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Tuesday, July 29, 2008

Senior Anglical Clergy Demand Halt to Homosexual Blessings

Reprinted by permission of The Christian Post

By Maria Mackay
Christian Today Reporter
Tue, Jul. 29 2008 09:00 AM EDT

A group of senior Anglican clergy presented a document on Monday demanding a halt to the consecration of partnered gay and lesbian bishops, blessings for same-sex unions and cross-border interventions.

The document by the Windsor Continuation Group warned that if the three moratoria – which would maintain bans that were presented in 2004 – were not observed, the Anglican Communion was “likely to fracture.”

“The patters of action currently embraced with the continued blessings of same-sex unions and of interventions could lead to irreparable damage,” the group said in its preliminary observations at the Lambeth Conference, which brings together bishops from the Anglican Communion once every ten years

The Most Rev. Clive Handford, chair of the Windsor Continuation Group, told reporters on Monday that the moratorium would be "retrospective" but later clarified that this did not imply the resignation of openly gay Bishop Gene Robinson, whose consecration in 2003 by the U.S. Episcopal Church heightened controversy in the Communion.

"We're not asking that he be defrocked. We're just saying that there should not be any more [consecrations]. We're aware that he was elected according to the processes of The Episcopal Church. Whatever we may think about that, nonetheless that it had gone through the process."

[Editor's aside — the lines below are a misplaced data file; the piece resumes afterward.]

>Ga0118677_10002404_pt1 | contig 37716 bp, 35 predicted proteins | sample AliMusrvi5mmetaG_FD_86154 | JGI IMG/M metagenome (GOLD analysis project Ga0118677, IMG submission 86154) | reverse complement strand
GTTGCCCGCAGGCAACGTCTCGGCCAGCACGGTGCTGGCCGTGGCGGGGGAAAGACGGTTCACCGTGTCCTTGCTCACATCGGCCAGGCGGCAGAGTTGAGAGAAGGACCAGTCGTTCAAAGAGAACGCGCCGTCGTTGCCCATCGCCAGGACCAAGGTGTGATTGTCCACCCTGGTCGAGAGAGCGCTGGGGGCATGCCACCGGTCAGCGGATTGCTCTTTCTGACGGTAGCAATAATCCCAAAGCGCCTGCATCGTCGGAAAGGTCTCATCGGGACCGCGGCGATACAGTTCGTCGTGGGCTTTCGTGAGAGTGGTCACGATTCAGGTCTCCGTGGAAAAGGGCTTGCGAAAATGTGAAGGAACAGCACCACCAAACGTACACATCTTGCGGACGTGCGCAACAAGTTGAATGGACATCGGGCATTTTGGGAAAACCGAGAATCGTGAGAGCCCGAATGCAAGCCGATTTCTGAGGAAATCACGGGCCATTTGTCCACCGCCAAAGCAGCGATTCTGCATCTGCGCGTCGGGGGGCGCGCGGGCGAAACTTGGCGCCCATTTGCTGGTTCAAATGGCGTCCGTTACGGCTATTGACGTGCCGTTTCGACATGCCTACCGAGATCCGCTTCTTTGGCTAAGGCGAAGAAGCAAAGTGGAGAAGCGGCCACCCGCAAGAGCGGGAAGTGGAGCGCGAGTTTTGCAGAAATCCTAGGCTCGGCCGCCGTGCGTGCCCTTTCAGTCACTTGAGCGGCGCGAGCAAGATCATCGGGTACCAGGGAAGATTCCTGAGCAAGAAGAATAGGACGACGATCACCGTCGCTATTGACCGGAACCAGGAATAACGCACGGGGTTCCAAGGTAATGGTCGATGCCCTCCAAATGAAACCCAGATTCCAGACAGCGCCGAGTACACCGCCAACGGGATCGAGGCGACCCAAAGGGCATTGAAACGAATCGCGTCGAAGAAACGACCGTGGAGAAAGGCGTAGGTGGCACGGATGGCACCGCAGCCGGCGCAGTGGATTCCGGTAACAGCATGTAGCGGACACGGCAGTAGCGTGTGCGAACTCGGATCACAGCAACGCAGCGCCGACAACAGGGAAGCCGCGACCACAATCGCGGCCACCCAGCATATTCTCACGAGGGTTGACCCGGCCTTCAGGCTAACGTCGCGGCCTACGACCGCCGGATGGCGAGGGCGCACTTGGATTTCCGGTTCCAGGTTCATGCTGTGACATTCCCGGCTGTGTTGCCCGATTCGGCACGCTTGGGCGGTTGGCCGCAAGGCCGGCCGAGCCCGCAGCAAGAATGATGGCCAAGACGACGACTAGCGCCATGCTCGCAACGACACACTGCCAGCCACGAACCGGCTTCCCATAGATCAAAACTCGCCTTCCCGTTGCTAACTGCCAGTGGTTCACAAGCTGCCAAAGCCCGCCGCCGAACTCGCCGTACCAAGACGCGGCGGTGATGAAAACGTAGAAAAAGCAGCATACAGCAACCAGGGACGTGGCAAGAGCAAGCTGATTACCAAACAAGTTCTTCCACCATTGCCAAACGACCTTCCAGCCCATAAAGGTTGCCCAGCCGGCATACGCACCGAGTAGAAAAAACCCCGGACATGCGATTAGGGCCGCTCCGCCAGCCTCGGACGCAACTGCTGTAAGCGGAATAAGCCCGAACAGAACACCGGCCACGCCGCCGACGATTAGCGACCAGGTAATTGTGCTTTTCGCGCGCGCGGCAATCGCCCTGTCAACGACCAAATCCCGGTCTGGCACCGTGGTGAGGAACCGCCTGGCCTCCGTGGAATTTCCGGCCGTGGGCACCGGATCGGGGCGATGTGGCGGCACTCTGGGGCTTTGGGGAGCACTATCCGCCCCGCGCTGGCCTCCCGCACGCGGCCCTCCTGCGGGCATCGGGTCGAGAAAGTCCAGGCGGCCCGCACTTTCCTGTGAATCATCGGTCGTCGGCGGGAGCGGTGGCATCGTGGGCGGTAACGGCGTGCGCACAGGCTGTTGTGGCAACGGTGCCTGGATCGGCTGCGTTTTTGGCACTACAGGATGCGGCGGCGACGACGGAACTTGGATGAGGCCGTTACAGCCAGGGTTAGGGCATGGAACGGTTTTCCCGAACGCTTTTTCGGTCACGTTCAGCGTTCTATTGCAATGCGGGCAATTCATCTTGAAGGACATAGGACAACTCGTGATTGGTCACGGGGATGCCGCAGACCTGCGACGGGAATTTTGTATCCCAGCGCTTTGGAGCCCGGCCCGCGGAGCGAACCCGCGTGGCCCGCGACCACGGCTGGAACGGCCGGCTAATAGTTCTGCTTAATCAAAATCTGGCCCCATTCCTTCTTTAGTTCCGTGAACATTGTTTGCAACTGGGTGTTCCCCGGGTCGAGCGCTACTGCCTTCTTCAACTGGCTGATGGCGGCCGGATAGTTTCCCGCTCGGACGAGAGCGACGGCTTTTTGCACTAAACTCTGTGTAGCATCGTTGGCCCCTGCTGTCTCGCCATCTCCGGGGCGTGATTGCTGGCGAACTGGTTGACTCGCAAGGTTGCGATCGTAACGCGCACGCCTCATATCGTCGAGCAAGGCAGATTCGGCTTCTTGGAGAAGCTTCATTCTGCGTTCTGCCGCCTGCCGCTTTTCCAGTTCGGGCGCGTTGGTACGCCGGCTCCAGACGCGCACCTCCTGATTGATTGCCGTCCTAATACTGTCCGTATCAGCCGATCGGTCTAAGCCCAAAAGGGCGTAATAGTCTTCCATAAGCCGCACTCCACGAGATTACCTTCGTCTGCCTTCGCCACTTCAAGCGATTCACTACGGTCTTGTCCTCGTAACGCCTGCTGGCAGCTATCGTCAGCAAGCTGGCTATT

The document further recommended the “swift” formation of a "Pastoral Forum" to oversee parishes and dioceses that break from their regional denomination. In recent years, conservative congregations that split from the U.S. Episcopal Church have realigned with overseas Anglican provinces – a move U.S. Episcopal bishops have denounced.

In a bid to stop conservative congregations from seeking alternative oversight from foreign primates, the Pastoral Forum would act as as a "holding bay" for such breakaway parishes and be "a key mechanism to achieve reconciliation," according to the document.

The document's authors also stated that the forum should have the powers to respond quickly to conflict.

"We believe that the Pastoral Forum should be empowered to act in the Anglican Communion in a rapid manner to emerging threats to its life," they noted.

The document was handed out to hundreds of bishops at the Lambeth Conference, due to conclude this Sunday in Canterbury.

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